London chants to Our March for Democracy

May 30, 2012

London chants to Our March for Democracy

Freemalaysiatoday commentary(05-29-12)

A Prime Minister in Malaysia is a master in his home but when he goes abroad he has no home to protect him from the rough weather outside.

On his own shores he wields considerable power and can command the state to do his bidding whenever he wants to advance his political agenda and interest.

He can order the Police to beat up citizens to a pulp. He can direct the army to stop his opponents from gaining power. He can do a thousand and one foul things to stay in office against the wishes of the people. Nobody can touch a strand of his hair. He is the lord of all he surveys.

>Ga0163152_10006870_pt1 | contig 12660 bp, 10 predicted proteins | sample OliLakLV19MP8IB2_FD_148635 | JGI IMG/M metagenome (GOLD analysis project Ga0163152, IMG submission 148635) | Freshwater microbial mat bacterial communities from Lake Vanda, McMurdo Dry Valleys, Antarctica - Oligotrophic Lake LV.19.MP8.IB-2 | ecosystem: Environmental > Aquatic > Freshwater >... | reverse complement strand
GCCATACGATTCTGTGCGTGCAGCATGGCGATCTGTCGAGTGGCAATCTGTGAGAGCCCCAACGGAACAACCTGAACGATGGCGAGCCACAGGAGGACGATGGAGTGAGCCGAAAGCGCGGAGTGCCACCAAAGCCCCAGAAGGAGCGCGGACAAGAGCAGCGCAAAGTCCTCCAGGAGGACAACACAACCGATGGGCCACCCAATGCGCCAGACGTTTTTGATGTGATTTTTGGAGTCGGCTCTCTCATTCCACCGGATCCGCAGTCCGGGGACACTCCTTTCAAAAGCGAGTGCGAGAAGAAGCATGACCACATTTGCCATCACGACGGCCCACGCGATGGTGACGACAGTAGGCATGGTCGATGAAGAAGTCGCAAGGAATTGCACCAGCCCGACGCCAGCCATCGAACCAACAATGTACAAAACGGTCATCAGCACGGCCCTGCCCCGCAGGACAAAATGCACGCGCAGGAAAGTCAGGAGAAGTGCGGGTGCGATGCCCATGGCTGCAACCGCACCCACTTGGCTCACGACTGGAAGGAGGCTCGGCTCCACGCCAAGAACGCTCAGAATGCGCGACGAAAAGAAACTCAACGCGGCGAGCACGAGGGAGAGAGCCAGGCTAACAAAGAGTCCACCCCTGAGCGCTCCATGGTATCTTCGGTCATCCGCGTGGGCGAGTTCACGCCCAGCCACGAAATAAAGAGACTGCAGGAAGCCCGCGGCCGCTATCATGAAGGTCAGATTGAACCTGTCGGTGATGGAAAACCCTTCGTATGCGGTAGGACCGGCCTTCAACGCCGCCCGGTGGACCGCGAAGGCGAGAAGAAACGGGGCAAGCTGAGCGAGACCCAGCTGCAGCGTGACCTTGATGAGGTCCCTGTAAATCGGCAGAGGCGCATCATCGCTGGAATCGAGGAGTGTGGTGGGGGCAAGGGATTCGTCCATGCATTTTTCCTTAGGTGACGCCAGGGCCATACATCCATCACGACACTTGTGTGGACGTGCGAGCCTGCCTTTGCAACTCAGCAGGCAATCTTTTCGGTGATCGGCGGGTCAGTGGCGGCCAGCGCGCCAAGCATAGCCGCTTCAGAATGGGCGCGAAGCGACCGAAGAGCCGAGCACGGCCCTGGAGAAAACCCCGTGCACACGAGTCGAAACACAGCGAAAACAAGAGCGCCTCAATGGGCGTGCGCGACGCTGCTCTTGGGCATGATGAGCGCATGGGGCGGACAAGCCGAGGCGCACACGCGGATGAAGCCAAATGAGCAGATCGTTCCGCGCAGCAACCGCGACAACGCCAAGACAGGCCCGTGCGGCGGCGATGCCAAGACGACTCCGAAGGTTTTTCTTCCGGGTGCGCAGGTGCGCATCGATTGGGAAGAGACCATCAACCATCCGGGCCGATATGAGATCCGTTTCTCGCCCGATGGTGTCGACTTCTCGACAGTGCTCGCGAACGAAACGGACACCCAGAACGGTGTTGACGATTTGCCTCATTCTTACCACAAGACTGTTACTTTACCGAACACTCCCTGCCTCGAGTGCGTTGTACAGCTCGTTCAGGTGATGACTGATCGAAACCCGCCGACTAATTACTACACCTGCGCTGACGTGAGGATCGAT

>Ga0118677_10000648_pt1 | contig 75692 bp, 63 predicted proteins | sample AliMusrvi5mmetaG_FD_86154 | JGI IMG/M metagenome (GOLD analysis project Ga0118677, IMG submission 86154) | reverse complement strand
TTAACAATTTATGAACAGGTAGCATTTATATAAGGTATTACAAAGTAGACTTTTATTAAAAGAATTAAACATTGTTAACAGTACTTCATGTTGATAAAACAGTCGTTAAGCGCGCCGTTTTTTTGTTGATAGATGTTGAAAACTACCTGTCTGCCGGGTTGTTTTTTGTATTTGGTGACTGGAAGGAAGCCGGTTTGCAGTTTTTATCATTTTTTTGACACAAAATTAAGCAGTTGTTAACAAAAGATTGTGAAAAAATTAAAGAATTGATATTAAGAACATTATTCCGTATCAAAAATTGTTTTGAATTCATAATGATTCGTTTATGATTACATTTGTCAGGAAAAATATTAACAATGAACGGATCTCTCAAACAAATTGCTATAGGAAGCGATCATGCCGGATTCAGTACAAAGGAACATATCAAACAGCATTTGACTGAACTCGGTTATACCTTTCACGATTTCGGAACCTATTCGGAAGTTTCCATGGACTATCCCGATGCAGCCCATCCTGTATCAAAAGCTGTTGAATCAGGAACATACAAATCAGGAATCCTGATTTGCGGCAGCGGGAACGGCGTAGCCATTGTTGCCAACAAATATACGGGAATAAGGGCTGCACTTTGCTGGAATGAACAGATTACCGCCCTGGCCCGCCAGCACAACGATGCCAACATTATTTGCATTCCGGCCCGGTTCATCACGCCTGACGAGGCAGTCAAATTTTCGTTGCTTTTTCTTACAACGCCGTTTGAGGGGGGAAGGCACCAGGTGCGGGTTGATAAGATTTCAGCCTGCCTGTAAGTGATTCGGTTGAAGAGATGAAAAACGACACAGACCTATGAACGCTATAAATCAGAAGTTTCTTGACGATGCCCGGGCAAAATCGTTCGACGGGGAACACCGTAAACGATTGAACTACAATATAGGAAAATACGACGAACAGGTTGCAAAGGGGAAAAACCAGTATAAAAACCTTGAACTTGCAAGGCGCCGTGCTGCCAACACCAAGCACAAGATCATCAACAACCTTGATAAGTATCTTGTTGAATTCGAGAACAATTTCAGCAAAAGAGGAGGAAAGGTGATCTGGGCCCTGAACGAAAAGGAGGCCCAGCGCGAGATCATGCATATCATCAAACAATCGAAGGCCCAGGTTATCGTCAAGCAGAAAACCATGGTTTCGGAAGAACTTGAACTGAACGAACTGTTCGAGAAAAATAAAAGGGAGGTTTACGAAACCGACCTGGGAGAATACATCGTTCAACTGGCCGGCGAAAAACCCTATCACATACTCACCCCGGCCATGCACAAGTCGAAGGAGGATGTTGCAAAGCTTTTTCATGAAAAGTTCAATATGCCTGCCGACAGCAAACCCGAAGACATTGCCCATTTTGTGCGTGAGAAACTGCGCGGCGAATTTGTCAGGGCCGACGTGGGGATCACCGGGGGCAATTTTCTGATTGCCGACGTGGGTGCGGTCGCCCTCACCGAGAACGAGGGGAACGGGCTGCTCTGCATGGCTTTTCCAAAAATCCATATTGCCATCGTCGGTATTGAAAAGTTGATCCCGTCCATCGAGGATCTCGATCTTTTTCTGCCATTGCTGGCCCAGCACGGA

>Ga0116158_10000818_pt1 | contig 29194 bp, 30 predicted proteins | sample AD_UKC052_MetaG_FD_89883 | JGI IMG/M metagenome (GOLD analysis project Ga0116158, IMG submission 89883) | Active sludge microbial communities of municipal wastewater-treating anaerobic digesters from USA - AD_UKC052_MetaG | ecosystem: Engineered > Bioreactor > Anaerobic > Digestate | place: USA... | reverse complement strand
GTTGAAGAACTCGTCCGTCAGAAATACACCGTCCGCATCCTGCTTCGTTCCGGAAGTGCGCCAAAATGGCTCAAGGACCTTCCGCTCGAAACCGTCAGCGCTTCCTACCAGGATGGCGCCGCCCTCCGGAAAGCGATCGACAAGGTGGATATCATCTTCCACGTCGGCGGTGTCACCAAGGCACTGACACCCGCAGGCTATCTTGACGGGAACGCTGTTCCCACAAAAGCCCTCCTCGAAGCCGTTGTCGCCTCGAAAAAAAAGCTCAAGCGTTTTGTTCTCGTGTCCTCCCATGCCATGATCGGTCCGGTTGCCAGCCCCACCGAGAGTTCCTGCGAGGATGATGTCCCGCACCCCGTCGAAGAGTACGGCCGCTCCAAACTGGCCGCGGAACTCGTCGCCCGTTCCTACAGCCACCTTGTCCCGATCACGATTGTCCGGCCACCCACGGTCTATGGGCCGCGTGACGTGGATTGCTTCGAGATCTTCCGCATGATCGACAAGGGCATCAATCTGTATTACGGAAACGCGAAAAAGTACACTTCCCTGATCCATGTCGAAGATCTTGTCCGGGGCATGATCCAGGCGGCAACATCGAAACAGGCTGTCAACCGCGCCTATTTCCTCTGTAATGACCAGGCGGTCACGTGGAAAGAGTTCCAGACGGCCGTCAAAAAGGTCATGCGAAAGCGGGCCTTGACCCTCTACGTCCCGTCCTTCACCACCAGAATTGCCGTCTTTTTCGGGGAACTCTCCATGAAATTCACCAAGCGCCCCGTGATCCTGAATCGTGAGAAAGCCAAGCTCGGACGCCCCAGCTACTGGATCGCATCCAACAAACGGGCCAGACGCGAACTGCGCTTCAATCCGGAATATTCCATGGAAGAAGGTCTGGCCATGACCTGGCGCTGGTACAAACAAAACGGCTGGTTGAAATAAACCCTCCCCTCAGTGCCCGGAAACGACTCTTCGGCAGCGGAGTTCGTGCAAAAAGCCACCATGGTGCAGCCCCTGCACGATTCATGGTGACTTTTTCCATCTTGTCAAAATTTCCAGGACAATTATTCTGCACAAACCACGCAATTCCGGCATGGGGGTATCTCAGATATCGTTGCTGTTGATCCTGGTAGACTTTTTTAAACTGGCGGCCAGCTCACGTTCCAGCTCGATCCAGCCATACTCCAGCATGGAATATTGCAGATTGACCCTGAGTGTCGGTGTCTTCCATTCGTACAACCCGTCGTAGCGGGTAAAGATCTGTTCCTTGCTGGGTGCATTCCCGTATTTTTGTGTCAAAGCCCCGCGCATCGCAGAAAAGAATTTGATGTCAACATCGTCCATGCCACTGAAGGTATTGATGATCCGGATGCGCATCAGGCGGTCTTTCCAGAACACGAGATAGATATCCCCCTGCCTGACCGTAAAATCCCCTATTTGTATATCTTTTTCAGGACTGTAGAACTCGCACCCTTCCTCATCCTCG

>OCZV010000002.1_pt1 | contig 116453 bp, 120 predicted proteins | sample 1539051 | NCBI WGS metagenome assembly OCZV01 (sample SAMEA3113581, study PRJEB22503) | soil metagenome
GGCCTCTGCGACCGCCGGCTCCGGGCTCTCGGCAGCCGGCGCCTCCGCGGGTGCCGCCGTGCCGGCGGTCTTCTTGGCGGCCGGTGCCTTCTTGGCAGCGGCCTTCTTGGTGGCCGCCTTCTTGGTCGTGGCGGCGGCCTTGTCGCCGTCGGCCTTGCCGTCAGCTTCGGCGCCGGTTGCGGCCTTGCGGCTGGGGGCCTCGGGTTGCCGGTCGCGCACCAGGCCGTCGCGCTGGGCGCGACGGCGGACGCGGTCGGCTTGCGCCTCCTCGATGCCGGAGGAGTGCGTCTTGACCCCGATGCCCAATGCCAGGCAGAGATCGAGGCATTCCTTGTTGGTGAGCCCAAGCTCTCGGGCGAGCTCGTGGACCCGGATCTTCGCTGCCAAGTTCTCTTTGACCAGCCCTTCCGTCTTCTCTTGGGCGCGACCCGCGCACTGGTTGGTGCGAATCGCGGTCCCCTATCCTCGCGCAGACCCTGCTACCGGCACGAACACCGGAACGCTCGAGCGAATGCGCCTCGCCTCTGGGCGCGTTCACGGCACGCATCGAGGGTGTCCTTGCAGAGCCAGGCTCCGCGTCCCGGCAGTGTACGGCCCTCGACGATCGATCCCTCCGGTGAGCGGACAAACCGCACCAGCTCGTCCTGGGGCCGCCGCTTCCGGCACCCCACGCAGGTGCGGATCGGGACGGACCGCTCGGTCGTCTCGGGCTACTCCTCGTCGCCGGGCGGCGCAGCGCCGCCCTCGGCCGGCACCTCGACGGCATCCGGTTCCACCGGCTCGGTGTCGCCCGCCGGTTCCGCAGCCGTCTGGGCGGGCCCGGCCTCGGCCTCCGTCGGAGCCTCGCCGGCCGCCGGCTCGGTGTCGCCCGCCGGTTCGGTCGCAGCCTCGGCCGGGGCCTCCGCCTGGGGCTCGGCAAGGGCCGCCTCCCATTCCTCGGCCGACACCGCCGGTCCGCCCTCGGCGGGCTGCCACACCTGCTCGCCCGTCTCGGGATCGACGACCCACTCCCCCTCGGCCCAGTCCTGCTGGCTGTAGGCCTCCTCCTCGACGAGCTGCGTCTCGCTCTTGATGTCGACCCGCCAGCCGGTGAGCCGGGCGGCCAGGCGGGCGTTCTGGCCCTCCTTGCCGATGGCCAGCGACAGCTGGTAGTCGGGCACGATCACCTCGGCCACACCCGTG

But when he flies to a faraway land, he loses his aura of invincibility. He is exposed to criticisms and can become a target of protests. And so it was with the Prime Minister of Malaysia when he stepped on British soil lately. At home he dealt harshly with a popular movement for reforms and used a newly enacted law to crack down on his political opponents. His government even sued the organisers of the April 28 rally for their troubles. He must have patted himself on the back for playing the role of a saviour.

Abroad, his heroic acts did not cut ice with Malaysians who know the crackdown on the protesters in Kuala Lumpur on April 28 was not the right thing to do. They heckled him, chanting a household mantra that he finally could not ignore. There was no one to shield him from this sudden gust of wind that blew through the hall. He heard at close quarters the cry that shook his country not too long ago. He could not close his ears or shut his eyes.